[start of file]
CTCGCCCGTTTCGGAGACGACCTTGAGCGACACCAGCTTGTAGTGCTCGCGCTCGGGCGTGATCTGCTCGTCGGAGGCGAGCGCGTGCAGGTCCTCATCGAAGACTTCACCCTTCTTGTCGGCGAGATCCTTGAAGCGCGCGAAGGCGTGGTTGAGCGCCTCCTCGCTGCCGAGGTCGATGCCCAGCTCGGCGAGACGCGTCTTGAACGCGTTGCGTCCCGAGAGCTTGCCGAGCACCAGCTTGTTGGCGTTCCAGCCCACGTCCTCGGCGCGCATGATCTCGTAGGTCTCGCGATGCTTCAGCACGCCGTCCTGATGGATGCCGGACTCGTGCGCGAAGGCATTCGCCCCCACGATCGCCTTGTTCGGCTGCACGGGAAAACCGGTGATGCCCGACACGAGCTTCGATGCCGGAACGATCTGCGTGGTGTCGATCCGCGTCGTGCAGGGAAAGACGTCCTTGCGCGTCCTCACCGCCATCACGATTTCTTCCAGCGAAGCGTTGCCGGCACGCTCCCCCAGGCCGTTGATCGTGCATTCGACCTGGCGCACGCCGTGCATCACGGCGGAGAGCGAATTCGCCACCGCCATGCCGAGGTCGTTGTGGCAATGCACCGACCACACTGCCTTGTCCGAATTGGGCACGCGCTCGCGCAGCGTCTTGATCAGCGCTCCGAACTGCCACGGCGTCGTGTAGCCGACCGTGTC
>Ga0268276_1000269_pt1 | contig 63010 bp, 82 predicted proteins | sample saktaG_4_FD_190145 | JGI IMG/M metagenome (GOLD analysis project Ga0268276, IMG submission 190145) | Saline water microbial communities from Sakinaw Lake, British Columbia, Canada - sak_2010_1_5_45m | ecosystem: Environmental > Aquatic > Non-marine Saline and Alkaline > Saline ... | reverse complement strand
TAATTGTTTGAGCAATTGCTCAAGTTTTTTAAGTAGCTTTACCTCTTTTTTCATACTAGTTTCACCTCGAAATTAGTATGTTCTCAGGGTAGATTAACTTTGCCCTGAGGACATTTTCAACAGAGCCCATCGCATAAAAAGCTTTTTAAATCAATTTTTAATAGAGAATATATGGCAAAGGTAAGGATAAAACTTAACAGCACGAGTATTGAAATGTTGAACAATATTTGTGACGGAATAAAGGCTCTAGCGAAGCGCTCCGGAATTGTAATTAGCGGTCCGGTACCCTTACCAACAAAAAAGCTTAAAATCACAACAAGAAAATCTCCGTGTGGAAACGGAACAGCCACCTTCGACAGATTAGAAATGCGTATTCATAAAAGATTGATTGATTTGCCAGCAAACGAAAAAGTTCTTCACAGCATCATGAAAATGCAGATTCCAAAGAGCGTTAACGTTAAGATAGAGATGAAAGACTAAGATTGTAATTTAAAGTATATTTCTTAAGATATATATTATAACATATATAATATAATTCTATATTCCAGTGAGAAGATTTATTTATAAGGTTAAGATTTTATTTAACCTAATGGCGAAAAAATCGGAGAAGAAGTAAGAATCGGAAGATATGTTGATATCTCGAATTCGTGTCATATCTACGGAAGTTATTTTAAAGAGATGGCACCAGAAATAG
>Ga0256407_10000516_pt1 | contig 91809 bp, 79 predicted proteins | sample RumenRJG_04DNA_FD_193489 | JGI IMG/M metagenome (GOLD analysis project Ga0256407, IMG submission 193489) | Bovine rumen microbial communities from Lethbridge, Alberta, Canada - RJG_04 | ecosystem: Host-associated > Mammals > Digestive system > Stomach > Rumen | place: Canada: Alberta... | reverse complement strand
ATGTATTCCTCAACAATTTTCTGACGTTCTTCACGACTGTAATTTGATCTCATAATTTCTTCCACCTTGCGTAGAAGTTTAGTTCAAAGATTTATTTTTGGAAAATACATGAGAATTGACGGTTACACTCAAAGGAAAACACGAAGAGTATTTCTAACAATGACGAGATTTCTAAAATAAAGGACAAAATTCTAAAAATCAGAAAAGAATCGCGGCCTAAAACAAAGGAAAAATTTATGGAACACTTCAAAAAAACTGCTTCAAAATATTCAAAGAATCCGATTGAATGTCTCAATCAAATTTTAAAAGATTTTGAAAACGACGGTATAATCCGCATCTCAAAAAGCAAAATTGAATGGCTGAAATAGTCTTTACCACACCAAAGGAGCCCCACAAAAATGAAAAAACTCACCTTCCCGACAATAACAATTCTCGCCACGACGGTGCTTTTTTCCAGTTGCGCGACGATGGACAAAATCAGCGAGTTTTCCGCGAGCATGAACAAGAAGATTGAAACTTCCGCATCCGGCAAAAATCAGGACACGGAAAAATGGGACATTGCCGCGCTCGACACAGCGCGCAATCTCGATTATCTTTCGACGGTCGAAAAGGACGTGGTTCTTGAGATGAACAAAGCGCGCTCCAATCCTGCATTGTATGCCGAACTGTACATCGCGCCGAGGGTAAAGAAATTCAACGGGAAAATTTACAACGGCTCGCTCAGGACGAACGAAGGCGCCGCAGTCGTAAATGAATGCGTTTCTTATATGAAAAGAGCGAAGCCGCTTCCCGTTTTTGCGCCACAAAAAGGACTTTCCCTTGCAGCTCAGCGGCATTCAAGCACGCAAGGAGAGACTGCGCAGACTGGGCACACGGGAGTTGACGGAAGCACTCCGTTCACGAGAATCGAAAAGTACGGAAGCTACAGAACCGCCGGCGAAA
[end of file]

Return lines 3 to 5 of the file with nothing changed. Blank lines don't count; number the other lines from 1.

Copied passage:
TAATTGTTTGAGCAATTGCTCAAGTTTTTTAAGTAGCTTTACCTCTTTTTTCATACTAGTTTCACCTCGAAATTAGTATGTTCTCAGGGTAGATTAACTTTGCCCTGAGGACATTTTCAACAGAGCCCATCGCATAAAAAGCTTTTTAAATCAATTTTTAATAGAGAATATATGGCAAAGGTAAGGATAAAACTTAACAGCACGAGTATTGAAATGTTGAACAATATTTGTGACGGAATAAAGGCTCTAGCGAAGCGCTCCGGAATTGTAATTAGCGGTCCGGTACCCTTACCAACAAAAAAGCTTAAAATCACAACAAGAAAATCTCCGTGTGGAAACGGAACAGCCACCTTCGACAGATTAGAAATGCGTATTCATAAAAGATTGATTGATTTGCCAGCAAACGAAAAAGTTCTTCACAGCATCATGAAAATGCAGATTCCAAAGAGCGTTAACGTTAAGATAGAGATGAAAGACTAAGATTGTAATTTAAAGTATATTTCTTAAGATATATATTATAACATATATAATATAATTCTATATTCCAGTGAGAAGATTTATTTATAAGGTTAAGATTTTATTTAACCTAATGGCGAAAAAATCGGAGAAGAAGTAAGAATCGGAAGATATGTTGATATCTCGAATTCGTGTCATATCTACGGAAGTTATTTTAAAGAGATGGCACCAGAAATAG
>Ga0256407_10000516_pt1 | contig 91809 bp, 79 predicted proteins | sample RumenRJG_04DNA_FD_193489 | JGI IMG/M metagenome (GOLD analysis project Ga0256407, IMG submission 193489) | Bovine rumen microbial communities from Lethbridge, Alberta, Canada - RJG_04 | ecosystem: Host-associated > Mammals > Digestive system > Stomach > Rumen | place: Canada: Alberta... | reverse complement strand
ATGTATTCCTCAACAATTTTCTGACGTTCTTCACGACTGTAATTTGATCTCATAATTTCTTCCACCTTGCGTAGAAGTTTAGTTCAAAGATTTATTTTTGGAAAATACATGAGAATTGACGGTTACACTCAAAGGAAAACACGAAGAGTATTTCTAACAATGACGAGATTTCTAAAATAAAGGACAAAATTCTAAAAATCAGAAAAGAATCGCGGCCTAAAACAAAGGAAAAATTTATGGAACACTTCAAAAAAACTGCTTCAAAATATTCAAAGAATCCGATTGAATGTCTCAATCAAATTTTAAAAGATTTTGAAAACGACGGTATAATCCGCATCTCAAAAAGCAAAATTGAATGGCTGAAATAGTCTTTACCACACCAAAGGAGCCCCACAAAAATGAAAAAACTCACCTTCCCGACAATAACAATTCTCGCCACGACGGTGCTTTTTTCCAGTTGCGCGACGATGGACAAAATCAGCGAGTTTTCCGCGAGCATGAACAAGAAGATTGAAACTTCCGCATCCGGCAAAAATCAGGACACGGAAAAATGGGACATTGCCGCGCTCGACACAGCGCGCAATCTCGATTATCTTTCGACGGTCGAAAAGGACGTGGTTCTTGAGATGAACAAAGCGCGCTCCAATCCTGCATTGTATGCCGAACTGTACATCGCGCCGAGGGTAAAGAAATTCAACGGGAAAATTTACAACGGCTCGCTCAGGACGAACGAAGGCGCCGCAGTCGTAAATGAATGCGTTTCTTATATGAAAAGAGCGAAGCCGCTTCCCGTTTTTGCGCCACAAAAAGGACTTTCCCTTGCAGCTCAGCGGCATTCAAGCACGCAAGGAGAGACTGCGCAGACTGGGCACACGGGAGTTGACGGAAGCACTCCGTTCACGAGAATCGAAAAGTACGGAAGCTACAGAACCGCCGGCGAAA